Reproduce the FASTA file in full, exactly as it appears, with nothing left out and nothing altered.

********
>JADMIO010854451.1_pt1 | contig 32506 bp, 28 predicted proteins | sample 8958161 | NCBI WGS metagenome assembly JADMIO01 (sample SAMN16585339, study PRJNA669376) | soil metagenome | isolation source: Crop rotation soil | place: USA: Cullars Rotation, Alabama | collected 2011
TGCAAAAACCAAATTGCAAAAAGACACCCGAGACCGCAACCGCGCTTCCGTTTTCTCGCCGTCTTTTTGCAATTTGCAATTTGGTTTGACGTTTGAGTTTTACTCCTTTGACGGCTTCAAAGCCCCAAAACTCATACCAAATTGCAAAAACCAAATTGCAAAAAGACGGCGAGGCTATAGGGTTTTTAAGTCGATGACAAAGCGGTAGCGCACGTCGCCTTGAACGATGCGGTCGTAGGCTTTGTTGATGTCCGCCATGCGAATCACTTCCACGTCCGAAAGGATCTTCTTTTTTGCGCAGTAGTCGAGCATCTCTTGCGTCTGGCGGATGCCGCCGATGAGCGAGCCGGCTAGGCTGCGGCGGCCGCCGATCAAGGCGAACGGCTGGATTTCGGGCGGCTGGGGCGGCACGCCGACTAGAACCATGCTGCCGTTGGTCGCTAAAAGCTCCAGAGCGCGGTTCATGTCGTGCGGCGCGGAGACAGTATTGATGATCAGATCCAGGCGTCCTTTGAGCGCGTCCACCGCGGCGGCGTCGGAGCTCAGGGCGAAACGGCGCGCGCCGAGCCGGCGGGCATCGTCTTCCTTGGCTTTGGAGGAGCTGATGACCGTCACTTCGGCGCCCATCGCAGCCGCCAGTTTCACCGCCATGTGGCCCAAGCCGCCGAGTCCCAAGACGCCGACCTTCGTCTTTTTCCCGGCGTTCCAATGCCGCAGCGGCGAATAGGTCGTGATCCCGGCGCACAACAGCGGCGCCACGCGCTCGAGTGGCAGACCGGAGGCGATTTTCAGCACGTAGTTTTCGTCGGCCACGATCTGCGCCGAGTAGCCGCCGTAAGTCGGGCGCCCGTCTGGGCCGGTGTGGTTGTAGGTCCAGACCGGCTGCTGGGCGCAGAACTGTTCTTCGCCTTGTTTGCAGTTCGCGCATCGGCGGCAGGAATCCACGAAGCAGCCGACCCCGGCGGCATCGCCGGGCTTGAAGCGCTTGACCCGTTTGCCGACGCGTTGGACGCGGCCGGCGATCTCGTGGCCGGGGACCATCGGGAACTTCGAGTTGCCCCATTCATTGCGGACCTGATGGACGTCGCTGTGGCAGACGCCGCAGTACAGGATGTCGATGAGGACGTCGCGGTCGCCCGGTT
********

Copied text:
>JADMIO010854451.1_pt1 | contig 32506 bp, 28 predicted proteins | sample 8958161 | NCBI WGS metagenome assembly JADMIO01 (sample SAMN16585339, study PRJNA669376) | soil metagenome | isolation source: Crop rotation soil | place: USA: Cullars Rotation, Alabama | collected 2011
TGCAAAAACCAAATTGCAAAAAGACACCCGAGACCGCAACCGCGCTTCCGTTTTCTCGCCGTCTTTTTGCAATTTGCAATTTGGTTTGACGTTTGAGTTTTACTCCTTTGACGGCTTCAAAGCCCCAAAACTCATACCAAATTGCAAAAACCAAATTGCAAAAAGACGGCGAGGCTATAGGGTTTTTAAGTCGATGACAAAGCGGTAGCGCACGTCGCCTTGAACGATGCGGTCGTAGGCTTTGTTGATGTCCGCCATGCGAATCACTTCCACGTCCGAAAGGATCTTCTTTTTTGCGCAGTAGTCGAGCATCTCTTGCGTCTGGCGGATGCCGCCGATGAGCGAGCCGGCTAGGCTGCGGCGGCCGCCGATCAAGGCGAACGGCTGGATTTCGGGCGGCTGGGGCGGCACGCCGACTAGAACCATGCTGCCGTTGGTCGCTAAAAGCTCCAGAGCGCGGTTCATGTCGTGCGGCGCGGAGACAGTATTGATGATCAGATCCAGGCGTCCTTTGAGCGCGTCCACCGCGGCGGCGTCGGAGCTCAGGGCGAAACGGCGCGCGCCGAGCCGGCGGGCATCGTCTTCCTTGGCTTTGGAGGAGCTGATGACCGTCACTTCGGCGCCCATCGCAGCCGCCAGTTTCACCGCCATGTGGCCCAAGCCGCCGAGTCCCAAGACGCCGACCTTCGTCTTTTTCCCGGCGTTCCAATGCCGCAGCGGCGAATAGGTCGTGATCCCGGCGCACAACAGCGGCGCCACGCGCTCGAGTGGCAGACCGGAGGCGATTTTCAGCACGTAGTTTTCGTCGGCCACGATCTGCGCCGAGTAGCCGCCGTAAGTCGGGCGCCCGTCTGGGCCGGTGTGGTTGTAGGTCCAGACCGGCTGCTGGGCGCAGAACTGTTCTTCGCCTTGTTTGCAGTTCGCGCATCGGCGGCAGGAATCCACGAAGCAGCCGACCCCGGCGGCATCGCCGGGCTTGAAGCGCTTGACCCGTTTGCCGACGCGTTGGACGCGGCCGGCGATCTCGTGGCCGGGGACCATCGGGAACTTCGAGTTGCCCCATTCATTGCGGACCTGATGGACGTCGCTGTGGCAGACGCCGCAGTACAGGATGTCGATGAGGACGTCGCGGTCGCCCGGTT